Silverlight’s AIR Equivalent Has Been Here All Along.. At Least In Windows

by Jon Davis 5. March 2009 04:02

I think I know one more reason why Microsoft hasn’t pushed an AIR equivalent for Silverlight. It’s because it already exists in lightweight form, bundled with Internet Explorer, called HTAs, or HTML Applications.

http://www.microsoft.com/technet/scriptcenter/hubs/htas.mspx

HTAs are basically HTML files, renamed to .hta. Double-clicking an HTML file renamed to .hta opens it up in a form of Internet Explorer that has no status bar, no menu, no toolbar, just the content, and it runs in a desktop-accessible security context. You can even go chromeless (no border and no titlebar on the browser window) by setting the caption setting to false in the HTA header tag.

Of course, HTA is only usable on Windows, which, to many people, makes the comparison of HTAs to Adobe AIR fairly moot. I dunno, though, I’m not entirely inclined to agree. I just like the idea of producing Windows-installable RIAs in a portable codebase of my preferred architecture. On the other hand, cross-platform deployment of rich apps is the biggest selling point for AIR.

Technically, HTA is similar to Mozilla’s Prism (formerly “Webrunner”) in the Windows environment in that it is a way of accessing web content from a desktop icon without the bulk of the browser application. However, HTA is more like AIR in that it breaks out of the Internet Explorer security sandbox (sort of) and allows you to access the desktop environment from script.

Note: The reason why I added a “(sort of)” when saying HTA breaks out of the IE security sandbox above is because it seems there is a mis-trust that goes on when accessing some web content. I tried creating an HTA that redirected (window.location.href=) to a web page that had Silverlight content. It unexpectedly popped up a new window and then the Silverlight app failed to load due to “missing files”. I then tried referencing the web page in an IFRAME, and that worked without any problems. This was strange to me. These things said, I *am* using Windows 7 / IE 8, so it might’ve been a beta quirk. Dunno, really.

HTAs aren’t “marketed” as being very sexy. I don’t know why Microsoft stopped touting HTA as something interesting as of 2005; indeed, the Scripting Center makes HTAs seem somewhat geekish. And I never hear of HTA being compared with Adobe AIR, but I suspect that’s because AIR is presented in a sexy way and HTA is not.

There are some rough corners in HTA technology to make it awkward in its competition with Adobe AIR, here’s a quick list:

  • No app installer. You have to roll your own. HTAs are easy to produce, just take an .html file and rename it to .hta (and optionally add HTA tags to the file, etc.). The problem is that, as easy as that is, it’s not feasible for an end user, who typically won’t even be able to change the file extension (it’s hidden by default).

    Microsoft’s equivalent to AIR’s easy app installation process is ClickOnce Deployment, but once you’re using ClickOnce you’re not using HTAs, you’re using full-blown Windows binaries. Microsoft needs to produce a ClickOnce Lite that allows you to install HTAs and dependency files in something like a .docx, .xap, or .baml file (like, but not equal to, and certainly not being), maybe a new .htax file extension, being a ZIP file with all the CSS, scripts, .xaps, and other dependencies that a standalone rich HTA would need.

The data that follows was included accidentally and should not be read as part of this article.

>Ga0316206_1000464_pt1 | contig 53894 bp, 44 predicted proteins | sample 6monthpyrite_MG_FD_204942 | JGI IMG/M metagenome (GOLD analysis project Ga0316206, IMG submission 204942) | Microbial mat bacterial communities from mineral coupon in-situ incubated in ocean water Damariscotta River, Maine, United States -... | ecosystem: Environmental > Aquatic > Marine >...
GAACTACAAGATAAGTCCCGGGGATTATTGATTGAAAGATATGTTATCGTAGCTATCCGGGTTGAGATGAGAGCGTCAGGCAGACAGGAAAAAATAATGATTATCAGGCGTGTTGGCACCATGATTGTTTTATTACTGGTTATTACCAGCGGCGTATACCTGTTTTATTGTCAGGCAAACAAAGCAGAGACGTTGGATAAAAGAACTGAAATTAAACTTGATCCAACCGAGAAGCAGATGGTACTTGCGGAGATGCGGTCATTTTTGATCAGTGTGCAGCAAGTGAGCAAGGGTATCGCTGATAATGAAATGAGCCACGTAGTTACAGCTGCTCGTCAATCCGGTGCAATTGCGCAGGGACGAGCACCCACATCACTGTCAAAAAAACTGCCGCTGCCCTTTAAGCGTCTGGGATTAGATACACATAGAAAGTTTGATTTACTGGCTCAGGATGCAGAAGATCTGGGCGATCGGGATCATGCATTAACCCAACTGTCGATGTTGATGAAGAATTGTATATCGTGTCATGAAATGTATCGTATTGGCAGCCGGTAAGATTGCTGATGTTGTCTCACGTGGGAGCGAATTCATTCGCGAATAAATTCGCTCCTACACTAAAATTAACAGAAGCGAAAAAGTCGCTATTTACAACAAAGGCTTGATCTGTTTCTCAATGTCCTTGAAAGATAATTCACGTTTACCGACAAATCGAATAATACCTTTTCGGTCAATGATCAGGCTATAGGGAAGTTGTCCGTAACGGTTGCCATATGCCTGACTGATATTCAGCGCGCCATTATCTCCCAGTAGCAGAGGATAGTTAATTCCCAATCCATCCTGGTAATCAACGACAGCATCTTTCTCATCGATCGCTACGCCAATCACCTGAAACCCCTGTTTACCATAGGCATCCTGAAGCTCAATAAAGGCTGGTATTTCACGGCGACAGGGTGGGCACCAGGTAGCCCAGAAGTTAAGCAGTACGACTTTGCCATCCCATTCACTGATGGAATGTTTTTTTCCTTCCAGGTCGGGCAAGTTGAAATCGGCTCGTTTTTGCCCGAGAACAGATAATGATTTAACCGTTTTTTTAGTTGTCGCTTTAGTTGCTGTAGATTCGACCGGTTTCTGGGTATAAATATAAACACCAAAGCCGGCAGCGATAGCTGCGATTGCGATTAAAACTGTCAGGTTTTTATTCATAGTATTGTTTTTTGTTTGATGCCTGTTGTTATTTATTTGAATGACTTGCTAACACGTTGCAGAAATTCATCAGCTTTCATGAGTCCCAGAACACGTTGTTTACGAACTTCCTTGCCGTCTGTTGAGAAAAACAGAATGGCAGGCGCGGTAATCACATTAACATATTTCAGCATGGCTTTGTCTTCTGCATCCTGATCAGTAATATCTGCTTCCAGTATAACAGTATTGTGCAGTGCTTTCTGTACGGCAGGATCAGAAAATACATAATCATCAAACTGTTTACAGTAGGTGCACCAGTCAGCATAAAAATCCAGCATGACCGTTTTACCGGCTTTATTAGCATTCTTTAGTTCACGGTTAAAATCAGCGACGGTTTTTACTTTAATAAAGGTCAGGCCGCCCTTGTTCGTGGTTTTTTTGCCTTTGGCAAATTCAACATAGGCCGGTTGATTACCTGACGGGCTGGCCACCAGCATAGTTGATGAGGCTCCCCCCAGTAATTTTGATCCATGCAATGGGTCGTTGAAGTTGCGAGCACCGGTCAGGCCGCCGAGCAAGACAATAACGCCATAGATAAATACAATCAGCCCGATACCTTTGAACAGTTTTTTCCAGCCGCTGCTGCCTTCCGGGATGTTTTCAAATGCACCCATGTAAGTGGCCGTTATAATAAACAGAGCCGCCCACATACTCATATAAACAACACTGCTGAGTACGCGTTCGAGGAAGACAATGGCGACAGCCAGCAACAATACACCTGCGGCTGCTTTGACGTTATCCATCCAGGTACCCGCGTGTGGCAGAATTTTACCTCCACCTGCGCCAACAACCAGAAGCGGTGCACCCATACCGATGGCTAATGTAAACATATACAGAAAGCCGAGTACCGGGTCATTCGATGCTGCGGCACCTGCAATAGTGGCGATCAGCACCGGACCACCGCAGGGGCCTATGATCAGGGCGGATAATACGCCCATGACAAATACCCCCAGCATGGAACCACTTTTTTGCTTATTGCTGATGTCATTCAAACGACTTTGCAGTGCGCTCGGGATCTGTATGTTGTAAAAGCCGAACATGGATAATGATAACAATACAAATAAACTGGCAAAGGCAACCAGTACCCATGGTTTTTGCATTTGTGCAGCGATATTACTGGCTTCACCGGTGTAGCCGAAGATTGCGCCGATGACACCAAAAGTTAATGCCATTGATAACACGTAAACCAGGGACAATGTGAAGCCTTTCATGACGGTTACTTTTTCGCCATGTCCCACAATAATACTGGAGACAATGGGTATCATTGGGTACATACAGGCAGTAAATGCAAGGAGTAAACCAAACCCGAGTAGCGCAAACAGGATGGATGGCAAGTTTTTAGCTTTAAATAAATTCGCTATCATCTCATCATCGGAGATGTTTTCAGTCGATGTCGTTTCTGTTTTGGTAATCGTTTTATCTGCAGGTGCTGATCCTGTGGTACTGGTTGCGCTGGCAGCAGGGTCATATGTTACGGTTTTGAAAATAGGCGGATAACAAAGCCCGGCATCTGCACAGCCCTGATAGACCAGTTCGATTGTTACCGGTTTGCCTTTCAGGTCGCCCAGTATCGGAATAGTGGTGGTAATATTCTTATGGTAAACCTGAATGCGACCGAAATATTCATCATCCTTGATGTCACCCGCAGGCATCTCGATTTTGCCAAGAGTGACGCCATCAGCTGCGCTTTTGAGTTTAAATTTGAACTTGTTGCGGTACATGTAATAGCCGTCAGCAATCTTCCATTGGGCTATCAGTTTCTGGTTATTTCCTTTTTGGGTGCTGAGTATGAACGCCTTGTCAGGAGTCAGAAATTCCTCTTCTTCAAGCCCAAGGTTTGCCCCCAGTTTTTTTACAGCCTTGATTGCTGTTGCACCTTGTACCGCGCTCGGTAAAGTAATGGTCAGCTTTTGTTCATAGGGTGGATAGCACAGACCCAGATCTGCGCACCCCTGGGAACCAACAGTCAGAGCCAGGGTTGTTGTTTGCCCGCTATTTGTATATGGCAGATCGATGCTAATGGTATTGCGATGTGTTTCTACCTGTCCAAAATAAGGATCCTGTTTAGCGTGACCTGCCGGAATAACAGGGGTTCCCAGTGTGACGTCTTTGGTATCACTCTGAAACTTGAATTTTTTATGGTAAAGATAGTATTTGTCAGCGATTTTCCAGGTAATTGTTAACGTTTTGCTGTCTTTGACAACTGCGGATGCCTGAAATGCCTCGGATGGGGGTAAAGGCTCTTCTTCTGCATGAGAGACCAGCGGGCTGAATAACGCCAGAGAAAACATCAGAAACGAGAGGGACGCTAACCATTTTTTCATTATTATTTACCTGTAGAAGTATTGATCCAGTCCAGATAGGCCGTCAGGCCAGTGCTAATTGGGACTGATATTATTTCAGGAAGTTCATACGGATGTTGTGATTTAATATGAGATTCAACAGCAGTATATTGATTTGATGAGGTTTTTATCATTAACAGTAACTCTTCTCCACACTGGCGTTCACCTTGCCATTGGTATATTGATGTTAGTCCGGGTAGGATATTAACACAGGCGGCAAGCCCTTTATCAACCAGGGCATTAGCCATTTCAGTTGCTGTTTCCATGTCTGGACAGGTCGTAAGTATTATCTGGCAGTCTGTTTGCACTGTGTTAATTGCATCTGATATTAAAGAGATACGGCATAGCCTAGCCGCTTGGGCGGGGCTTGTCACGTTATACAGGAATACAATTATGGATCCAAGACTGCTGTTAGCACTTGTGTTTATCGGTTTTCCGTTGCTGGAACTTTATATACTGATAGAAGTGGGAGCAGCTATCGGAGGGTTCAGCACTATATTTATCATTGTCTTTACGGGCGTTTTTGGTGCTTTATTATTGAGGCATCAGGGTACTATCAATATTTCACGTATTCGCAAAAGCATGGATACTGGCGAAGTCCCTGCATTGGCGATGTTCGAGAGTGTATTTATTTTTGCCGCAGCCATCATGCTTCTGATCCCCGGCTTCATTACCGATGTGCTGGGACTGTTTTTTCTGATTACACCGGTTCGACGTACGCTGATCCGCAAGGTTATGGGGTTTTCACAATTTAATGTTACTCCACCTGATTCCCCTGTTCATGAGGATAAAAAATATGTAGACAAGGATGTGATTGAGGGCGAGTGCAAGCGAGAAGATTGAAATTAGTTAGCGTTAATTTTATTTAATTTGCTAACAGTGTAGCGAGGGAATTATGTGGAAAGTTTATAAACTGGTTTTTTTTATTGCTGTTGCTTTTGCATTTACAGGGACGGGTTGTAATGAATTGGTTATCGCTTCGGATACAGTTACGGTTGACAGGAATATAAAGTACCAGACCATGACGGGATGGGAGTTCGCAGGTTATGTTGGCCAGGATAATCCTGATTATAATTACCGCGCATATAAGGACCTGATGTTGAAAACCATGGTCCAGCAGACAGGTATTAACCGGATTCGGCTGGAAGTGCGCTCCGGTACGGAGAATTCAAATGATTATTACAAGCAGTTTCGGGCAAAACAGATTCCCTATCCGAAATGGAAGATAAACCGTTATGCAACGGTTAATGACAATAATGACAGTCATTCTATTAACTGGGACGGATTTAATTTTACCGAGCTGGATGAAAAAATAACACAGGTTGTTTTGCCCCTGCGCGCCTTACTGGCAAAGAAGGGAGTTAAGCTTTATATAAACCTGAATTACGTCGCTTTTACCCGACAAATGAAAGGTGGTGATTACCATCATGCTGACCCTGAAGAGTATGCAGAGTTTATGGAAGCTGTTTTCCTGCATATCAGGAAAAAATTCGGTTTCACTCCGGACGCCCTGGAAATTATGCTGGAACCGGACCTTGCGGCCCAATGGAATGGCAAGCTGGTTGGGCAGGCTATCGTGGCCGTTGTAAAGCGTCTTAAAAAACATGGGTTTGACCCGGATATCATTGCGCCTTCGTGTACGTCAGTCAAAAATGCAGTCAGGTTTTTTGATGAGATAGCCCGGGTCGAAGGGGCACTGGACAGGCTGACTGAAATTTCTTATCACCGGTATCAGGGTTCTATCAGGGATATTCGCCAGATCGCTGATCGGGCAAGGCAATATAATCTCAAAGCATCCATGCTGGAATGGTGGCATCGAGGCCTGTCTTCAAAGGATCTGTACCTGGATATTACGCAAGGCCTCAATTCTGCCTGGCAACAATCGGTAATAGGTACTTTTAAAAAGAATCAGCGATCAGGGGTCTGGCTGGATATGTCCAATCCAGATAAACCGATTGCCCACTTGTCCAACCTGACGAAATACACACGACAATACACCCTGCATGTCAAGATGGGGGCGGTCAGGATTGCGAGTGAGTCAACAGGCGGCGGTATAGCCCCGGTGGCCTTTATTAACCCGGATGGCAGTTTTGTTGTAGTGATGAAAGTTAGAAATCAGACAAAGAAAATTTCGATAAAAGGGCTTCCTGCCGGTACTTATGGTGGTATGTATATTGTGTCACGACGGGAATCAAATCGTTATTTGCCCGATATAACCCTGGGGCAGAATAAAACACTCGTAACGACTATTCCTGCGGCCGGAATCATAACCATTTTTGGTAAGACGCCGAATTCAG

• No app uninstaller, either. No app installer means it won’t get added to Add/Remove Programs, so if you rename an .html file to .hta and manually add it to your Start menu, well, good for you. But there is no realistic end user option for you.

    I think it’s time someone created a CodePlex solution for an HTA app installer/uninstaller if one hasn’t been started already. I’d be tempted to jump in myself if HTAs were cross-platform, but oh if I only had more free time ...
      
  • Not likely much in the way of special integration with Silverlight or other runtimes. It’s IE, so it all “just works”, just like with a normal web site. I haven’t really tinkered much with AIR so I don’t know but I’d be surprised if AIR didn’t have some special integration between Flash/ActionScript and the Webkit browser host runtime, such as alternative windowing or menuing APIs not normally available in a browser.
     
  • AFAIK, no transparency. I mentioned earlier that if you turn off the caption option in the HTA header tag, you end up with a chromeless window. (I’m not sure how you can drag windows around the desktop or resize without horribly painful hacks that work around security constraints that, frankly, suck.) But even if you drop the outer border, as far as I know, you can’t have transparency. Hence, no rounded corners. I could be wrong about that.
     
  • Not many tools out there for producing HTA apps. Adobe AIR comes with a full-blown SDK. There’s also Aptana Studio which provides an IDE for creating Adobe AIR applications. HTA, however, doesn’t really provide anything outside of MSDN documentation and “good luck”.